Following the break down of the Safe Harbour Agreement last October (2015), it looked difficult for EU and US authorities to agree a new deal to ensure adequate safe guards for personal data transferred and processed in the US.
Despite both parties already being in talks prior to the EU Court Ruling against Safe Harbour, as January passed it looked like the opportunity had been lost.
However, on 3rd February 2016 a new Privacy Shield Agreement was announced.
New Data Safeguards
The new arrangements include a “special ombudsman” to be set up in the US to deal with complaints from EU citizens about American handling of their data.
The US Office of the Director of National Intelligence will also give a written undertaking that they will not carry out mass surveillance on EU data.
These new arrangement will be subject to an annual review, and companies who fail to comply with the requirements could be prevented from using the agreement.
What’s Next for the Privacy Shield?
The EU-US Privacy Shield Framework is in its early stages, and a full draft is expected by the end of February 2016 – following feedback from European watchdogs.
Tech companies in both American and Europe will feel slightly more relaxed at the prospect of this agreement, which will essentially mean business as usual.
However, the news of America conceding new rights for European citizens against US surveillance, even under the justification of national security, is a significant step.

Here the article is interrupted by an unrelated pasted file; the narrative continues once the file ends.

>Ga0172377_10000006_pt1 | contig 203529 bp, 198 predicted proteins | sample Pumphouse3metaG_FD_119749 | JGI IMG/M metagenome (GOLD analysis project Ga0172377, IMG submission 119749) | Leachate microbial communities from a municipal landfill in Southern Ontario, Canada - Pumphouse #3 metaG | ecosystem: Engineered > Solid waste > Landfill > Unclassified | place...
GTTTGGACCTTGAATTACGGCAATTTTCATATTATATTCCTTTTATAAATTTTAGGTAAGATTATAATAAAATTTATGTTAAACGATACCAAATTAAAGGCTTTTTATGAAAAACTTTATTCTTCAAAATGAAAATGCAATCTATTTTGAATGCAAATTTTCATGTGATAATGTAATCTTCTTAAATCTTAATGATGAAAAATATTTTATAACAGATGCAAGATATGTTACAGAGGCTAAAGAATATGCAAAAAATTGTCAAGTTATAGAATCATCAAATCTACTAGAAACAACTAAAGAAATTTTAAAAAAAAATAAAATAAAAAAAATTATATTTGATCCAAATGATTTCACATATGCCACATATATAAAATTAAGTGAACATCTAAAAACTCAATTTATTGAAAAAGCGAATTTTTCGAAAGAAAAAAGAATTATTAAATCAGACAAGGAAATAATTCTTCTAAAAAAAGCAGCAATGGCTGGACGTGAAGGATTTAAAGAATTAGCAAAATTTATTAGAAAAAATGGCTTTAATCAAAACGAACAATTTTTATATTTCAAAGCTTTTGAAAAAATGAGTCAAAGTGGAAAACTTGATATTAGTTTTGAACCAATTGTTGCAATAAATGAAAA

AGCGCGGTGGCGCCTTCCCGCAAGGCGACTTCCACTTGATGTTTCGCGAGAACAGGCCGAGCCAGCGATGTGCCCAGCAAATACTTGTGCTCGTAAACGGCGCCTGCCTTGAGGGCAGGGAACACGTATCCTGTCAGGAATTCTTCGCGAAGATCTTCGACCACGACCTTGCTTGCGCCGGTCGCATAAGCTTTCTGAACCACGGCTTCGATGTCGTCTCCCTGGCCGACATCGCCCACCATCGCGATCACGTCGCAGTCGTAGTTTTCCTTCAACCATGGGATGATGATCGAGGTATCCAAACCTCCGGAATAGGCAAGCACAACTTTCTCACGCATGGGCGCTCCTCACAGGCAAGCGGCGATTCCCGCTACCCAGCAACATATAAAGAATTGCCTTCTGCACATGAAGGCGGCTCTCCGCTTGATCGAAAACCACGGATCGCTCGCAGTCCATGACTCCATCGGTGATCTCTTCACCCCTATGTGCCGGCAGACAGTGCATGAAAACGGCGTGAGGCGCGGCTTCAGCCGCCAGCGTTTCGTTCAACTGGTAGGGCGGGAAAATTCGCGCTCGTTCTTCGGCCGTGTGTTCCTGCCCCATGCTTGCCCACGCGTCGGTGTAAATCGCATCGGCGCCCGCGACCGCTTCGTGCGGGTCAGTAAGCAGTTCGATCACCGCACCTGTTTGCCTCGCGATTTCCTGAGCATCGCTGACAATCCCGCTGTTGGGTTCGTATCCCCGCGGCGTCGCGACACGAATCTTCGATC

Countries Outside the EU with Adequate Data Protection
All EU Member states are obliged to follow the Data Protection Directive (soon to become the General Data Protection Regulations), ensuring adequate controls over the collection and processing of personal data. In addition to EU countries, Iceland, Liechtenstein and Norway also form part of the European Economic Area (EEA) and movement of data within this EAA faces less challenges, although it is still subject to the data protection principles.
However, the European Commission has identified countries outside of the EEA that it considers has an adequate level of data protection. These includes Canada, Switzerland and New Zealand. The US has previously only been listed in the context of the Safe Harbour agreement, showing the significance of this recent breakdown.
Find the list of acceptable non-EEA countries on the commission’s website: http://ec.europa.eu/justice/data-protec … dex_en.htm
See how the Safe Harbour began: http://www.riskbriefing.co.uk/safe-harb … eu-ruling/